Governor Gina Raimondo on Wednesday blamed state vendor Deloitte for delivering what she called a defective IT system for administering human service benefits. Raimondo also apologized to Rhode Islanders for ongoing problems with the Unified Health Infrastructure Project system.
During a media briefing, Raimondo said she would not have approved launching UHIP last September if she knew it was so flawed. She said Deloitte bears the responsibility for delivering what she called a substandard product.
"We paid them a lot of money, we didn’t get what we paid for," Raimondo said. "And they represented to us that it was in much better shape than in fact it was: defective functionality, incomplete interfaces, engines that still aren’t working."
A report by Eric Beane, acting director of the state Department of Human Services, outlines what has happened since UHIP was launched and faults Deloitte. It also lays out a series of short-, medium- and long-term steps for responding to the situation.
Deloitte spokesman Jonathan Gandal offered this comment:
“We take seriously our commitment to the people of Rhode Island and deeply regret that the new system has caused frustration and hardship for some DHS clients, workers, and service providers. For the past five months, UHIP has successfully determined eligibility and paid benefits to more than 300,000 people each month, but we know that many others have had difficulty accessing benefits, processing cases and receiving timely payments. We are working around the clock to fix the system issues impacting UHIP’s effectiveness. We not only stand behind our work, we step up. We have invested significant resources into improving UHIP and helping the State to reduce its backlog. We have also brought in new project leadership and strengthened our team with additional technical skills and program experience. We will continue to enhance the team as needed and work collaboratively with the State to make things right.”
The $364 million Unified Health Infrastructure Project is supposed to eventually save millions of dollars through better coordination. But for now, Raimondo said most of the state’s healthcare and social service programs are still not working properly.
"Deloitte presented much too rosy of a picture to us," the governor said. "I sat in meetings with Deloitte and questioned them and they gave us dashboards that showed us everything was green and ready to go, and the fact of the matter was it wasn't."
Raimondo said she pressed Deloitte prior to the launch of UHIP on whether the system would face some of the problems seen with big IT projects in other states, and was told the outlook was good. As a result, she said, the state will pause and rethink how it pursues such projects in the future.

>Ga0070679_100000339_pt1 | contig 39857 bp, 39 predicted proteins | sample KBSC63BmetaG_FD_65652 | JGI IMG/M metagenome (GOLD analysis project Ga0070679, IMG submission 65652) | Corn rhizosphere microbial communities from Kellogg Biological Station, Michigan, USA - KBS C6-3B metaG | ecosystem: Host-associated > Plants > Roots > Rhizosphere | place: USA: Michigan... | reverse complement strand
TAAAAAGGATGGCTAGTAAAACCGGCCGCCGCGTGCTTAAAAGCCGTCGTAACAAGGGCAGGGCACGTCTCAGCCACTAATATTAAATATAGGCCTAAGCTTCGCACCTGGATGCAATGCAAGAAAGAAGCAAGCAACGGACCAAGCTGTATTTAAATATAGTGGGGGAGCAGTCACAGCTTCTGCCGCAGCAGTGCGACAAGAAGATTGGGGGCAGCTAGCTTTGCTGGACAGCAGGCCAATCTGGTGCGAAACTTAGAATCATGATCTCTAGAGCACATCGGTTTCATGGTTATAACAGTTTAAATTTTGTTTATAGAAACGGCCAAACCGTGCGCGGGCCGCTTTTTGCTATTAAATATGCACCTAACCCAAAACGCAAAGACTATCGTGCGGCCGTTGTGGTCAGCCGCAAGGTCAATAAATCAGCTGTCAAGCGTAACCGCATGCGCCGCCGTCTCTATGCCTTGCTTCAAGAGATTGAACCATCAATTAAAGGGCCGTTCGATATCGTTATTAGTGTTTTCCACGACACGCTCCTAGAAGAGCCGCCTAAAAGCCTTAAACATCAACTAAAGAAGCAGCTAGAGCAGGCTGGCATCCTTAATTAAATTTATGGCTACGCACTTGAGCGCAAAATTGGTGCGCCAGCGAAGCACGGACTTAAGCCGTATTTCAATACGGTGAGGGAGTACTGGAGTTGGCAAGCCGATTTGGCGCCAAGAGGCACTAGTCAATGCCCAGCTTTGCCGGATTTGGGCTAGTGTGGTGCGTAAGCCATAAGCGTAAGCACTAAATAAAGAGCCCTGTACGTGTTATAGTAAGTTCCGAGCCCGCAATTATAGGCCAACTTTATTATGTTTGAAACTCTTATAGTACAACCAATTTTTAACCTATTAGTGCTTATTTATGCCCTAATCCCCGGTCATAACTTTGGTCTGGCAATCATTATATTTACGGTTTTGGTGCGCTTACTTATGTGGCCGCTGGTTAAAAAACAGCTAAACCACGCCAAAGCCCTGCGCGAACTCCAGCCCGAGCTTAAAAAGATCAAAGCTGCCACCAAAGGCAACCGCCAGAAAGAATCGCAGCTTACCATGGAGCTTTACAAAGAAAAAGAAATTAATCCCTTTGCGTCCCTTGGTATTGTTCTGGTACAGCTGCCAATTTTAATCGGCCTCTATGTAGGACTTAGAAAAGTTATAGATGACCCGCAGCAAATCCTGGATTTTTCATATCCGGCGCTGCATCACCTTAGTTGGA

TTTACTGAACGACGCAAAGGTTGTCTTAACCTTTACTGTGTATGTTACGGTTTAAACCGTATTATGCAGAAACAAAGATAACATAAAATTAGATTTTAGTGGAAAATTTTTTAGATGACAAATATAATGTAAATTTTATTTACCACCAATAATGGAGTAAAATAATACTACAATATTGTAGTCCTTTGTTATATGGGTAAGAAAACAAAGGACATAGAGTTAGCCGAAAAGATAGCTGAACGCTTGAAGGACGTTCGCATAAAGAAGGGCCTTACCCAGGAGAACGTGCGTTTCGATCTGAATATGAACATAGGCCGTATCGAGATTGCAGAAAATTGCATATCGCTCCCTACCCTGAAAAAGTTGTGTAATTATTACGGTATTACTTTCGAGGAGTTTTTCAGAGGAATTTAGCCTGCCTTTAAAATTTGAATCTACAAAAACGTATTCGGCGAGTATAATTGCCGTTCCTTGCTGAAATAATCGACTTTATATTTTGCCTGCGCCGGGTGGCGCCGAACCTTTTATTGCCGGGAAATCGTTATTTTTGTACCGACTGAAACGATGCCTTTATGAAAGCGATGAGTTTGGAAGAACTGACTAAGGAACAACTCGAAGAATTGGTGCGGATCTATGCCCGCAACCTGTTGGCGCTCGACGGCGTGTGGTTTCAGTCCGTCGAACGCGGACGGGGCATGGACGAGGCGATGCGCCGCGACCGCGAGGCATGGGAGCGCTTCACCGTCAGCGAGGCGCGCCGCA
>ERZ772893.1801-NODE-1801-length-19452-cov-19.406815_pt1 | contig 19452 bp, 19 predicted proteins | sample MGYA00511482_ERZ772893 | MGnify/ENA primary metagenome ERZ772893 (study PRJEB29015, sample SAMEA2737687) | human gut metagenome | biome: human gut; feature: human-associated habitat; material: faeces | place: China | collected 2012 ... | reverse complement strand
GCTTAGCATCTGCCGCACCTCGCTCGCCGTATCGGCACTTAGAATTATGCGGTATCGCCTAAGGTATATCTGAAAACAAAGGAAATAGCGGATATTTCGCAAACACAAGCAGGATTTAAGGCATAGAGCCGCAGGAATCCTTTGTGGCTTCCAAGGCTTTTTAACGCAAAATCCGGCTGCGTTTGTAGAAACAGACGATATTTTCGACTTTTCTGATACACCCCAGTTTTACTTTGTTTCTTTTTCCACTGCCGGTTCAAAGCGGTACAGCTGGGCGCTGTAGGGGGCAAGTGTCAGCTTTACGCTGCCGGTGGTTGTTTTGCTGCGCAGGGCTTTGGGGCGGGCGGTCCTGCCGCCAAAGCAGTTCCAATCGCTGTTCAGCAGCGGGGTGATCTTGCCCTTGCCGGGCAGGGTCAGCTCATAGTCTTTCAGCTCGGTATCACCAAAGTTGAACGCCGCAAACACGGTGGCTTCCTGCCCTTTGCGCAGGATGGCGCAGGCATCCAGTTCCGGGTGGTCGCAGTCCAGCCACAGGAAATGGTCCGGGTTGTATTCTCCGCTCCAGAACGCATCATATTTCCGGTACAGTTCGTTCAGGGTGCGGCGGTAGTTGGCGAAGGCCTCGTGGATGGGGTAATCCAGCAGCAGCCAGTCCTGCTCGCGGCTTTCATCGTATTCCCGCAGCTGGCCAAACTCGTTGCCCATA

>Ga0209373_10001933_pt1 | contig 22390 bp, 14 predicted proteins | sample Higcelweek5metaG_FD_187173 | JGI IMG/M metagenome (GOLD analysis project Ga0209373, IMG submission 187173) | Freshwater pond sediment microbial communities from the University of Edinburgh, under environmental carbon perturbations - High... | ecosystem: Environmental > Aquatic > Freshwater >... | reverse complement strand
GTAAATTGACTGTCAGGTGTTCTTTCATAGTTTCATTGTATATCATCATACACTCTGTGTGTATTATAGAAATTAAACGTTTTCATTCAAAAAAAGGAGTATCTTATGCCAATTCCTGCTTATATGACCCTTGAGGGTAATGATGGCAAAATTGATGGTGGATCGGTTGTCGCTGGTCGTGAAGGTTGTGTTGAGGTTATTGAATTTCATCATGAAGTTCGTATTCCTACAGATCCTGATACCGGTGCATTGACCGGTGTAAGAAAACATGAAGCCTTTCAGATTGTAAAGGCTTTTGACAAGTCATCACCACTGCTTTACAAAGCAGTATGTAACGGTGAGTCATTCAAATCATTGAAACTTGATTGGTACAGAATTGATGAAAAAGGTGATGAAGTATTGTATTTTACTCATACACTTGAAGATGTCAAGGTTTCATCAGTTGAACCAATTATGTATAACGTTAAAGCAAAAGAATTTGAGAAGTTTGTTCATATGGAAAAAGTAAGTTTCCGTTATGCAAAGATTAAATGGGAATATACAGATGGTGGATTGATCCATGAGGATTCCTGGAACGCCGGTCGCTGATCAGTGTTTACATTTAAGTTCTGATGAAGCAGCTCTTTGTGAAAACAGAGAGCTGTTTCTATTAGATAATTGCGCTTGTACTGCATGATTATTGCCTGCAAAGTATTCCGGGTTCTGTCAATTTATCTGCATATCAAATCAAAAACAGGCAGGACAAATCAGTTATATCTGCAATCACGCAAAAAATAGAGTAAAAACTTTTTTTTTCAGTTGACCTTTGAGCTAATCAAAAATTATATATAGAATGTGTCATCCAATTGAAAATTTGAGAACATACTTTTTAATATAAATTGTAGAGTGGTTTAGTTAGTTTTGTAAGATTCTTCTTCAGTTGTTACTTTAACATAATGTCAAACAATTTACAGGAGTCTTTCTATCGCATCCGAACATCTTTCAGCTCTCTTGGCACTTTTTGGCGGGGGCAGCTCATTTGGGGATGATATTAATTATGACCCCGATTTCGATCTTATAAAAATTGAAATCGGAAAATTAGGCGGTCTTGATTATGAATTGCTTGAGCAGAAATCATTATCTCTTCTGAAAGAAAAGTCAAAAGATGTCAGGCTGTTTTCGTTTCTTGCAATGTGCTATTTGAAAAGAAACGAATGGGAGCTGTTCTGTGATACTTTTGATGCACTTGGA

After two state officials lost their jobs in January due to UHIP fallout, the governor put Beane in place as acting head of the state Department of Human Services and tasked him with assessing the situation. She called his report the first "unvarnished" account of what was happening with UHIP and led her to realize the IT system was far more flawed than previously recognized.
Raimondo said the state is working to renegotiate its contract with Deloitte, to condition payments on performance. She said there is a possibility the state might sue the company.
According to the state Department of Administration, the state has already paid about $200 million to Deloitte in connection with UHIP, while withholding $30 million of $68 million in outstanding payments.
The governor acknowledged the state had insufficient IT capacity to respond effectively following the delivery of UHIP. She called that a somewhat common problem for states, and noted that other states have had problems with high-profile IT rollouts.
Raimondo said the state will move aggressively to make progress in improving problems with UHIP, although she said getting the system to where it needs to be could take more than a year.
Anya Rader Wallack, formerly HealthSource RI and Medicaid director for the state, is stepping in as acting director of the state Executive Office of Health and Human Services after HHS head Elizabeth Roberts resigned Tuesday. Raimondo said she agreed with Roberts' view that problems with UHIP demand "a fresh set of eyes."
Meanwhile, some health care providers remain skeptical change will come fast enough.
Clients have waited weeks for benefits like food stamps. And health care providers have waited for payment as the system’s glitches get worked out. Nicholas Oliver heads an agency that represents home and hospice care providers. He’s skeptical Governor Raimondo understands the gravity of their situation.
“Long-term care providers have been carrying the state’s debt on providing care without reimbursements since last summer," Oliver said. "As a result of that, these long term care providers, including the home care and hospice agencies that I represent have become financially fragile.”
Oliver said some clients who could use home or hospice care have been waiting for that care because their applications are pending. Also, the state laid off many of the staff that had helped process those applications. Raimondo said the state will hire more workers to try to straighten out problems with UHIP.